Analyzing every cell in a diverse sample provides insight into population-level heterogeneity, but abundant cell types dominate the analysis and rarer populations are scarcely represented in the data. To focus on specific cell types, the current paradigm is to physically isolate subsets of interest prior to analysis; however, it remains difficult to isolate and then single-cell sequence such populations because of compounding losses.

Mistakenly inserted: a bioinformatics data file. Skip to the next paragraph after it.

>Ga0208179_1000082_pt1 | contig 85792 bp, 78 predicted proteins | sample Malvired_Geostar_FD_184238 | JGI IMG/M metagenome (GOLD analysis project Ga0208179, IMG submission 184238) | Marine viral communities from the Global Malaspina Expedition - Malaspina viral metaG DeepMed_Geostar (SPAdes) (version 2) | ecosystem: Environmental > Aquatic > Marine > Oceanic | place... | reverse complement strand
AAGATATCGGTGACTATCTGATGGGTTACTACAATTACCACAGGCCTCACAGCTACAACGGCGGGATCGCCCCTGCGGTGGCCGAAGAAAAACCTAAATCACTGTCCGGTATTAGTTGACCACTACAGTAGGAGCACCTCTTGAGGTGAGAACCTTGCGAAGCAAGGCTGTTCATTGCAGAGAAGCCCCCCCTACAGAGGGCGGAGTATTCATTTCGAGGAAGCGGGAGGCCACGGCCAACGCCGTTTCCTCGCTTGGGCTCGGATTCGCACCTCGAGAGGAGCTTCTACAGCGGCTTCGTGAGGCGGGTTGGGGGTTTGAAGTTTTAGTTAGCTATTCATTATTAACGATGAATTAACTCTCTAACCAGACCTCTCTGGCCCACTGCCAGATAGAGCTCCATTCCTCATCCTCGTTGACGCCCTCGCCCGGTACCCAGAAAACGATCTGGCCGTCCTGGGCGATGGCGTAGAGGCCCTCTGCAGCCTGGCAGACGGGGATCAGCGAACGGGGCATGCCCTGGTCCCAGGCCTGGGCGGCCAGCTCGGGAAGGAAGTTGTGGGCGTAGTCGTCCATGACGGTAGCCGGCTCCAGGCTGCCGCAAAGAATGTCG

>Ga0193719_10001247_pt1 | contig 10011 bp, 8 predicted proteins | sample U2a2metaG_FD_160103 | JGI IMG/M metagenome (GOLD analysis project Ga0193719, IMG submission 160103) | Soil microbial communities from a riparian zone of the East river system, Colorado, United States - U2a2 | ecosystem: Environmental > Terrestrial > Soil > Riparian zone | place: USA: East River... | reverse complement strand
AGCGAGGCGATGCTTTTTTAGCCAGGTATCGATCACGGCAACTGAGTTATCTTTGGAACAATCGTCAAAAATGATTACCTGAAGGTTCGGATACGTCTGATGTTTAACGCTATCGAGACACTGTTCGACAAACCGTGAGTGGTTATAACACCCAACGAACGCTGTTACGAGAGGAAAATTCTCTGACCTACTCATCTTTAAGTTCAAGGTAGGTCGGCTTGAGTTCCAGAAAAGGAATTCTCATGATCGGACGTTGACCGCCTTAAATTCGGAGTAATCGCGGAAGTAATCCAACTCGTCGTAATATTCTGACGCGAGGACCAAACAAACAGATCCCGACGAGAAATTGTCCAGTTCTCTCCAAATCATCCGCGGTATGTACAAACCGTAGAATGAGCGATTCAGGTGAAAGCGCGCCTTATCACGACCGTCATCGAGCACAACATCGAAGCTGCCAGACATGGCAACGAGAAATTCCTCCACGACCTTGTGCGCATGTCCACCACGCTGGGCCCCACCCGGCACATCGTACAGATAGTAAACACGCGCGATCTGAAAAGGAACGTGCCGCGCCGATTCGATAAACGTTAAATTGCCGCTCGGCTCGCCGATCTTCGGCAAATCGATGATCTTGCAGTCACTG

Researchers from UCSF have developed an alternative approach that selectively merges cells with reagents to achieve enzymatic reactions without having to physically isolate cells. The researchers apply this technique to perform single-cell transcriptome and genome sequencing of specific cell subsets. Their method for analyzing heterogeneous populations obviates the need for pre- or post-enrichment and simplifies single-cell workflows, making it useful for other applications in single-cell biology, combinatorial chemical synthesis, and drug screening.